Everyone needs medical insurance, but not everyone needs critical illness protection.
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If Critical Illnesses usually happen to the elderly, do I really need a critical illness insurance plan when I’m young and healthy?
You hit the gym 5 times a week. Your ideal weekend involves a hiking trail. You can withstand the seasonal flu bug. Your family has no history of critical illnesses. Do you need a medical protection plan that covers you for critical illnesses? If your health history (and your family’s) is spotless, is a plan like that still necessary?
What is critical illness?
A critical illness (CI) is also known as dreaded disease, and typically refers to one of the 36 common and life-threatening illnesses, such as:
While the treatment of these critical illnesses are covered under your existing medical plan, the cost of treatment may exceed your annual or lifetime limit of claims. It is also important to note that the road to recovery for some of these illnesses is extensive, and some (like end-stage kidney failure) are not curable and require life-long treatment. After all, recovering from the common cold is not the same as combating a critical illness.
When a person catches the flu bug and falls sick, they miss a few days of work while recuperating from the flu home. Productivity decreases and the opportunity cost of missing work increases. What then would be the opportunity cost in the event of a more serious health condition, like a heart attack or cancer? Such medical conditions require more than just bed rest at home for a week or two.
What do I do?
Here is where a critical illness plan comes in: in exchange for monthly premium payments, an insurer will pay a person diagnosed with one of the critical illnesses a certain amount of money, called the lump sum payout. This amount can be used to cover the medical cost of treatment, or personal expenses accrued while that person is away from work when recovering or receiving treatment.
Cancer is especially a costly critical illness to combat. The ASEAN Costs in Oncology (ACTION) study by Sydney-based George Institute for Global Health found that 51% of Malaysian cancer patients suffer from “financial catastrophe” (where medical costs exceed 30% of household income) a year after they were diagnosed due to high cost of treatment and medical spending2. The timeline to complete recovery is lengthier compared to other illnesses, and the patient (or their family) would need to have sufficient finances to tide them not just through the course of their treatment but any existing financial obligations such as mortgages, bills and living expenses.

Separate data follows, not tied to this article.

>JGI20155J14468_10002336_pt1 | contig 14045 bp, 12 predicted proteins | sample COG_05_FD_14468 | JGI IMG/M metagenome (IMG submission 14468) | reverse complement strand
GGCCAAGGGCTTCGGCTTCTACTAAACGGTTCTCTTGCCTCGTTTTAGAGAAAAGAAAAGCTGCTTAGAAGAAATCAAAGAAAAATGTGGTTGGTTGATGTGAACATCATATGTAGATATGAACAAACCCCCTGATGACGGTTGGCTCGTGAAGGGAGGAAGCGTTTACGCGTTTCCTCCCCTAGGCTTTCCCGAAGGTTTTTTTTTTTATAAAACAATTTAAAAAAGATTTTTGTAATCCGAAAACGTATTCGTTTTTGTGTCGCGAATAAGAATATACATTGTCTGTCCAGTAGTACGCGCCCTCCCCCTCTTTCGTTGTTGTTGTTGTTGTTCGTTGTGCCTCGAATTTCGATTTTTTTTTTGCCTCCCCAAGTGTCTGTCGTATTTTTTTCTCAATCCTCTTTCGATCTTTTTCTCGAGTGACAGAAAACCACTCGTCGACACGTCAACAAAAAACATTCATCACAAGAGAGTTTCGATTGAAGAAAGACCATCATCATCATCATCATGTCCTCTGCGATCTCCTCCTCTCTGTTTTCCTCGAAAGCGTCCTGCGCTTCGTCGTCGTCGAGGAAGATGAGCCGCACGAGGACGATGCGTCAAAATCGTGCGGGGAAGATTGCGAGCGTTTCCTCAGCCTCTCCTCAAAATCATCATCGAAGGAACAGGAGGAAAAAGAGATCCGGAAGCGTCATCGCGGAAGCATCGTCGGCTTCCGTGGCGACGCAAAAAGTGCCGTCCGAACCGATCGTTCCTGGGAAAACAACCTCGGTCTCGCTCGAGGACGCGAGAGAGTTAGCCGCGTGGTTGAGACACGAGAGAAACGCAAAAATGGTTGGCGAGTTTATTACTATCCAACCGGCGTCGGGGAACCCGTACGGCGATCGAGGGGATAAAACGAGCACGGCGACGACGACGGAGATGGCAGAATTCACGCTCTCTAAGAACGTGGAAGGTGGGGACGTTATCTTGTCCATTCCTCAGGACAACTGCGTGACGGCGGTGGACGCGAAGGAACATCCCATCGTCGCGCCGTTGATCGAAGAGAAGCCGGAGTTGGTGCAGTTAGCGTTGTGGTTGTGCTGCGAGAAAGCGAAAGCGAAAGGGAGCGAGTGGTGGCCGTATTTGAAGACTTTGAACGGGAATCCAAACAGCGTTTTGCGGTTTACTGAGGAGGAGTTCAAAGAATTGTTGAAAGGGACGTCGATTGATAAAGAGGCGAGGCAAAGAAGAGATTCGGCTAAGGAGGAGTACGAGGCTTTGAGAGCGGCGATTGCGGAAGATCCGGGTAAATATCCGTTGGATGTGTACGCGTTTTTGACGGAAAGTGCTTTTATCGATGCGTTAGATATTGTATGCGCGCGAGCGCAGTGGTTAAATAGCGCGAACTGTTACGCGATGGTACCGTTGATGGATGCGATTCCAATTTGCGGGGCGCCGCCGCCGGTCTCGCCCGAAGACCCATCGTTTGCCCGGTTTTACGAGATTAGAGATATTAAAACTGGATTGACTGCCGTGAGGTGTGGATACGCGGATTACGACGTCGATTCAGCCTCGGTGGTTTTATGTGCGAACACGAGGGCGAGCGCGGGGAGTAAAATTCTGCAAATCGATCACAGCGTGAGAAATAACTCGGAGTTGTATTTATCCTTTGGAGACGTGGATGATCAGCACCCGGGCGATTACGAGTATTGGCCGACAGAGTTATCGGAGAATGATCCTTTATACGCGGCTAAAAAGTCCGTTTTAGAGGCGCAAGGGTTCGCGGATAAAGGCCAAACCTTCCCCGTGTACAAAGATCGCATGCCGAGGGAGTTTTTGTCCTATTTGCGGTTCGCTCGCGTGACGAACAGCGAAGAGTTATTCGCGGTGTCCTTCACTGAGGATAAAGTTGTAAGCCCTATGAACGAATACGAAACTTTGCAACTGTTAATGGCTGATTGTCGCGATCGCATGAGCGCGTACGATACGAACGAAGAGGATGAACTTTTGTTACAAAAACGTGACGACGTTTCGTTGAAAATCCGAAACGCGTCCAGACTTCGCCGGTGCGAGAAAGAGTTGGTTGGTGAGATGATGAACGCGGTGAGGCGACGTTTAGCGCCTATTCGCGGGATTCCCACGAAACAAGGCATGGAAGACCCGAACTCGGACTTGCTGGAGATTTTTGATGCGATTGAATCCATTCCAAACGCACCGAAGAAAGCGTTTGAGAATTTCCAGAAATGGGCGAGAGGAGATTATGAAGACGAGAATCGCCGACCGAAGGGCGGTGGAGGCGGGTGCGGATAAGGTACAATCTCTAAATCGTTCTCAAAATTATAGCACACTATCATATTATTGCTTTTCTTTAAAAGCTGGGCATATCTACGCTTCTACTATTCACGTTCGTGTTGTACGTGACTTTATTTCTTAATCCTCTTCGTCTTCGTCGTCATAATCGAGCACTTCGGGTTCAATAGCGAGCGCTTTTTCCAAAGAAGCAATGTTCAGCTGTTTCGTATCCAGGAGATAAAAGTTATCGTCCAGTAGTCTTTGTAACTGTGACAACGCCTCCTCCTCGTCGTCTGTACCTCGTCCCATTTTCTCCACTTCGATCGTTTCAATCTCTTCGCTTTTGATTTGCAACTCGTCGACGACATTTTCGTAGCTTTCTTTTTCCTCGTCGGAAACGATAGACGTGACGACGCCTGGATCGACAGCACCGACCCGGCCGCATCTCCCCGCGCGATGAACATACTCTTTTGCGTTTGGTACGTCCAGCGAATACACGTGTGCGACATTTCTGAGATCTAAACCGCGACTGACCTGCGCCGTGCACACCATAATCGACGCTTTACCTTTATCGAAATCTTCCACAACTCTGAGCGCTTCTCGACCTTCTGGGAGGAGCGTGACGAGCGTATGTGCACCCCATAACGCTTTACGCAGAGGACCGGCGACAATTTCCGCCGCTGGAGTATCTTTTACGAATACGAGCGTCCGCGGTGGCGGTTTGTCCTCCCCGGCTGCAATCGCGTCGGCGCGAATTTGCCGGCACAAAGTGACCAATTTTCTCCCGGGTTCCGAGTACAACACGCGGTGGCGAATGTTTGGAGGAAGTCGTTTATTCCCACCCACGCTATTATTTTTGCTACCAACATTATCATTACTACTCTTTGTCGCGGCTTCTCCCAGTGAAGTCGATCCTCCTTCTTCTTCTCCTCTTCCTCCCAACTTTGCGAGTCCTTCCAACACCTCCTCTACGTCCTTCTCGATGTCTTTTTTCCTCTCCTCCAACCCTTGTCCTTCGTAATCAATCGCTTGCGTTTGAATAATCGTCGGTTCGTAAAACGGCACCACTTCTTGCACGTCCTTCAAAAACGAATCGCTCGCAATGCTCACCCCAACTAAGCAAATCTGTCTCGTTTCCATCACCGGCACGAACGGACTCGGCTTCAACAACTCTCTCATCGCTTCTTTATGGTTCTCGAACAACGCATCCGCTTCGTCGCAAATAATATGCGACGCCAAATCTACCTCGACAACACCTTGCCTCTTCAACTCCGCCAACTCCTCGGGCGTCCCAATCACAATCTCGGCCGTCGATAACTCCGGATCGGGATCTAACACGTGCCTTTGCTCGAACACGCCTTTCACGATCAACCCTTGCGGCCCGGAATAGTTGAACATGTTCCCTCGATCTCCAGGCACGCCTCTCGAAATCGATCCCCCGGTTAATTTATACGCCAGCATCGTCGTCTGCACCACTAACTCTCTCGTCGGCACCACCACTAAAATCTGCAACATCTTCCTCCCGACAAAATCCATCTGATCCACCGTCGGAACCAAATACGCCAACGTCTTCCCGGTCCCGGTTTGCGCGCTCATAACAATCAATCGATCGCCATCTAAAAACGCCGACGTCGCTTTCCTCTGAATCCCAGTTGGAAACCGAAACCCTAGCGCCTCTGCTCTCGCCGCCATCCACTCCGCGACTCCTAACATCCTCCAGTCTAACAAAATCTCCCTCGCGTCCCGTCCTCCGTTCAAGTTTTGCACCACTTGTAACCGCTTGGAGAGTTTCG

Meanwhile, lesser life threatening illnesses like end-stage kidney failure, for which there is no current cure, require long-term dialysis treatment. This reportedly costs Malaysian taxpayers and individuals involved more than RM700mil a year!
Do I really need it right now?
It is common to think, especially in the prime of one’s life, that you have time on your side and you do not need a critical illness cover. However, critical illnesses do not differentiate between age or gender. Certain behaviours, such as a smoking habit or a sedentary lifestyle are high risk factors for critical illnesses. Closer to home, cases of kidney failure stemming from diabetes is one of the fastest growing among Malaysians. Injuries from incidents and accidents like major head trauma or third degree burns are unpredictable consequences of unexpected events, and require extensive (and possibly costly) medical care.
Having a sound financial plan in place before the unexpected happens is equivalent to having more choices for treatment and recovery. The choice to take time off from work to focus on a complete recovery. The ability to choose quality healthcare. The privilege to spend time with your loved ones instead of thinking about where the payment for the treatment would come from.
Time may be your best strength, and you can use it to your advantage. The ideal scenario is to be prepared for the unexpected when your best days are still ahead of you, and the next best is to prepare when you are made aware of this. The road to recovery from a critical illness can possibly take months or years, and sound financial backing is critical to protect your wellbeing and the future of your loved ones.
The above articles are intended for informational purposes only. AIA accepts no responsibility for loss which may arise from reliance on information contained in the articles.
Our fast-paced and demanding lifestyles have led to a significant increase in the number of illness and diseases.